It came down to the wire, but the winning streak for the U.S. automotive industry continued during 2016. Thanks in part to some late-year creative salesmanship, light vehicle sales in the nation rose for the seventh consecutive year, with the 17.5 million cars and light trucks sold eclipsing the then-record 2015 total by a mere 56,000 vehicles.
Behind the numbers, a couple of themes pop out. First, consumers aren't looking to downsize their rides anytime soon. As recent as 2013, cars and light trucks split the U.S. market fairly evenly. But oil prices have remained low, driving consumers to forgo autos and look for larger vehicles.
For 2016, light trucks commanded a 60.7 percent of the market as sales topped 10 million units for the first time. Nearly 1.1 million were sold in December alone.
That is a trend tire manufacturers should like, as larger vehicles means higher volume for bigger tires, which bring in a higher profit margin, particularly when those customers need replacement tires a few years down the road.
Car sales, though, were just 6.9 million for the year, the fourth lowest total since 1962. That disparity has caused some concern for suppliers, as planning is made more difficult because some vehicle models they supply have seen volumes much lower than anticipated.
To extend the U.S. light vehicle growth streak, however, auto makers leaned heavily on incentives to close the deal with hesitant buyers. In fact, incentives offered to consumers during December were about 20 percent higher than a year earlier.
The strong sales numbers to end the year means any pent-up demand the industry feasted on in 2016 now is exhausted, according to the National Automobile Dealers Association.
Still, though, nobody expects 2017 to be a disaster for the U.S. auto industry. Forecasters still expect sales to remain above 17 million units, which still would rank among the top five years in history.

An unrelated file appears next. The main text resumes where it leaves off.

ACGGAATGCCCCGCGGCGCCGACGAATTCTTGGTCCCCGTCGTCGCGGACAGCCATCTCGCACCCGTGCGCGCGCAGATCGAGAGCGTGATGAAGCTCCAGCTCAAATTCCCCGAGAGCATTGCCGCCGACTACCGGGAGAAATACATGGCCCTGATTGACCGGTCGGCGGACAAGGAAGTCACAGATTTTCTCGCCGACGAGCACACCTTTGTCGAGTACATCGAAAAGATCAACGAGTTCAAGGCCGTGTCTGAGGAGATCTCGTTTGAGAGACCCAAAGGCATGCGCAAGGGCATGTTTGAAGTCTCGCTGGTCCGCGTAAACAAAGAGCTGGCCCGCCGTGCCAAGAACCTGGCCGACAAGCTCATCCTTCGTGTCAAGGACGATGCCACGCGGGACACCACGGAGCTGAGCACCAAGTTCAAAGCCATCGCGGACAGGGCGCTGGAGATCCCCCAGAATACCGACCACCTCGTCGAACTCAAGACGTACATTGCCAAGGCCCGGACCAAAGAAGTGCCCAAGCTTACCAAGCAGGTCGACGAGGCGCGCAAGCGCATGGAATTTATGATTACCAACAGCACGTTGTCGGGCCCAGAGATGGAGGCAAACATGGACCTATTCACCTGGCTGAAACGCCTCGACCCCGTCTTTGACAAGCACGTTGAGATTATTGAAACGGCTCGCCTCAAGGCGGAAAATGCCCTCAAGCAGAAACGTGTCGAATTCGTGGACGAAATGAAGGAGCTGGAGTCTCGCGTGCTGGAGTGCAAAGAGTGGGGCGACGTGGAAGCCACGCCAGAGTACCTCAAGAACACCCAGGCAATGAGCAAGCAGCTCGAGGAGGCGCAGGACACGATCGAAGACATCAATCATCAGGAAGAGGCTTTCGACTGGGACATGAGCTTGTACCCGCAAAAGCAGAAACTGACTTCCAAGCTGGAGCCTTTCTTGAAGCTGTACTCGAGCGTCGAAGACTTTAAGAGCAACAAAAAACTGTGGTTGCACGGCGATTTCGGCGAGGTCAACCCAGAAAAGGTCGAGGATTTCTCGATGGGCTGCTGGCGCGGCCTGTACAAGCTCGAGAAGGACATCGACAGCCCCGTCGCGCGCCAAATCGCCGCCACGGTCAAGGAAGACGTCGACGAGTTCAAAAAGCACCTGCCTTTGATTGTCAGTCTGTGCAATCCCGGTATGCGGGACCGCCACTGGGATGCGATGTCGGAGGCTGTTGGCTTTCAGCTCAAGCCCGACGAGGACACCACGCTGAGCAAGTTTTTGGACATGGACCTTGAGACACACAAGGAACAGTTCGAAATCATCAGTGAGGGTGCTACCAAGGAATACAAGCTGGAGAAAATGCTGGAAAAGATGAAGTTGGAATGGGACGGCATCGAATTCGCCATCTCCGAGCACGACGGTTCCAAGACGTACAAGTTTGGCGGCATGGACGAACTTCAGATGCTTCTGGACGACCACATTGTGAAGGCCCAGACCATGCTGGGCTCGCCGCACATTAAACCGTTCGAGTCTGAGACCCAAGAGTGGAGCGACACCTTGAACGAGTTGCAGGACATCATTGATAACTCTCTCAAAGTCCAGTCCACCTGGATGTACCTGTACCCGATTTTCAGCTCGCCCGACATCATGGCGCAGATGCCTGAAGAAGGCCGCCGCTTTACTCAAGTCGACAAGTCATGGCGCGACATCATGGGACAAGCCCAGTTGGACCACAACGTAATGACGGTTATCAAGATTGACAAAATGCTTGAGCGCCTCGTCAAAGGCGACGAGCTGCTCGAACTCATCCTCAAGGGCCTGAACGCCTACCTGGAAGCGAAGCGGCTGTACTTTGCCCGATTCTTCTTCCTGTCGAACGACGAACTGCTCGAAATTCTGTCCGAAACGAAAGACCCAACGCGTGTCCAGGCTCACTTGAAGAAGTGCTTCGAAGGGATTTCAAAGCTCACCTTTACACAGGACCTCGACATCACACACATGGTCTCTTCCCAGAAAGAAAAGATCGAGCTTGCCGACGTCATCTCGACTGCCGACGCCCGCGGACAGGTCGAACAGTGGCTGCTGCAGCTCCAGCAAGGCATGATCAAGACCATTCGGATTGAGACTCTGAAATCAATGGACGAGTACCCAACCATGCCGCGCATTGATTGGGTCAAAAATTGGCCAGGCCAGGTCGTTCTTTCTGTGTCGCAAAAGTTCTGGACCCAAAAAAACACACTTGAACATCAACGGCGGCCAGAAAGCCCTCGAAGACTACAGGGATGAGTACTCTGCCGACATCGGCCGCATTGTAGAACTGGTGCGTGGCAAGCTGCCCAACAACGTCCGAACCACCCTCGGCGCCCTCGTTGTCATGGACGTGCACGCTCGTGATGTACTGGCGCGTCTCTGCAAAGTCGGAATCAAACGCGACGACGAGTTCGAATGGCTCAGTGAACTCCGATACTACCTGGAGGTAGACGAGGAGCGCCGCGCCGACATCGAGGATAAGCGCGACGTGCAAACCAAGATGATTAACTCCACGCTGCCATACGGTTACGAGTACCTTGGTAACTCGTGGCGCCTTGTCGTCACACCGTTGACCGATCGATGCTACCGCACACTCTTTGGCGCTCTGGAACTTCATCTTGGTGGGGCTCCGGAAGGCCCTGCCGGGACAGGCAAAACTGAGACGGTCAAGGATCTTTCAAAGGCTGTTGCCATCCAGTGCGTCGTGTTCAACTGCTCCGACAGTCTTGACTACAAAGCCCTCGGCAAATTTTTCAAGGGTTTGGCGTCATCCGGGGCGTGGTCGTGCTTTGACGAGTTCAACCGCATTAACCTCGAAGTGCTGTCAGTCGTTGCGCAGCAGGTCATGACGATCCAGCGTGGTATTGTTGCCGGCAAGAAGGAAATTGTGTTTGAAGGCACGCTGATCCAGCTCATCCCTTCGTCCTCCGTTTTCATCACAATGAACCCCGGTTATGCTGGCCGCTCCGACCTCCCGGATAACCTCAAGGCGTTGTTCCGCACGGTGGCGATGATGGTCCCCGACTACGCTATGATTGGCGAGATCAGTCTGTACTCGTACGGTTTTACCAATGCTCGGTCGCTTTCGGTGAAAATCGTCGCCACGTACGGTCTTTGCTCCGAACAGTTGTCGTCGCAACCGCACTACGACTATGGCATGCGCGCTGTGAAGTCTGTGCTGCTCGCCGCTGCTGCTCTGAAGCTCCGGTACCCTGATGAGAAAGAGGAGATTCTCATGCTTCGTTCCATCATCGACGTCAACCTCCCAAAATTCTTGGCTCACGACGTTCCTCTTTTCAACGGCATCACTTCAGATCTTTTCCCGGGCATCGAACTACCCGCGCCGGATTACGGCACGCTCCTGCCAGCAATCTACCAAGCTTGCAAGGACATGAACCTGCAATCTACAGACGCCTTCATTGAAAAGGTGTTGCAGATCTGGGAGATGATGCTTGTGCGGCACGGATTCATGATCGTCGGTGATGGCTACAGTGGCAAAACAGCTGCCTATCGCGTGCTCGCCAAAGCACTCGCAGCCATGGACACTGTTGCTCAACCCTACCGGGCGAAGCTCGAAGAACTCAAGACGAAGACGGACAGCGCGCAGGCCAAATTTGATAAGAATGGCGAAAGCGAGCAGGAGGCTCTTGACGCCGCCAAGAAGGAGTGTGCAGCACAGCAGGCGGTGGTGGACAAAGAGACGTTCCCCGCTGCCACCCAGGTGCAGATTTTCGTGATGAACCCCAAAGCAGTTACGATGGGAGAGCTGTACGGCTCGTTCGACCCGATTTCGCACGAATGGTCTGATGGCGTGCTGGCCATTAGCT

But production levels will drop, a fact suppliers to the automotive sector must cope with. IHS Markit projects North American vehicle production will drop from 17.85 million last year to 17.6 million, and 600,000 of that will come from new capacity. Factories producing light trucks will fare better than car plants.
Even as U.S. sales set another record, the outlook auto suppliers had on the auto industry already was starting to drop, according to the Original Equipment Suppliers Association. The group's quarterly Supplier Barometer Index in October was at its lowest level since 2012, ranking in the "pessimistic" category, as many believe a market downturn is increasingly likely.
The group representing suppliers to the automotive industry said the outlook by suppliers actually has been dropping since 2013, even as the U.S. car sector continued to post volume increases each year.
Taking a cautious approach, though, will serve suppliers well, as they will be better prepared to react if the market does indeed take a dip.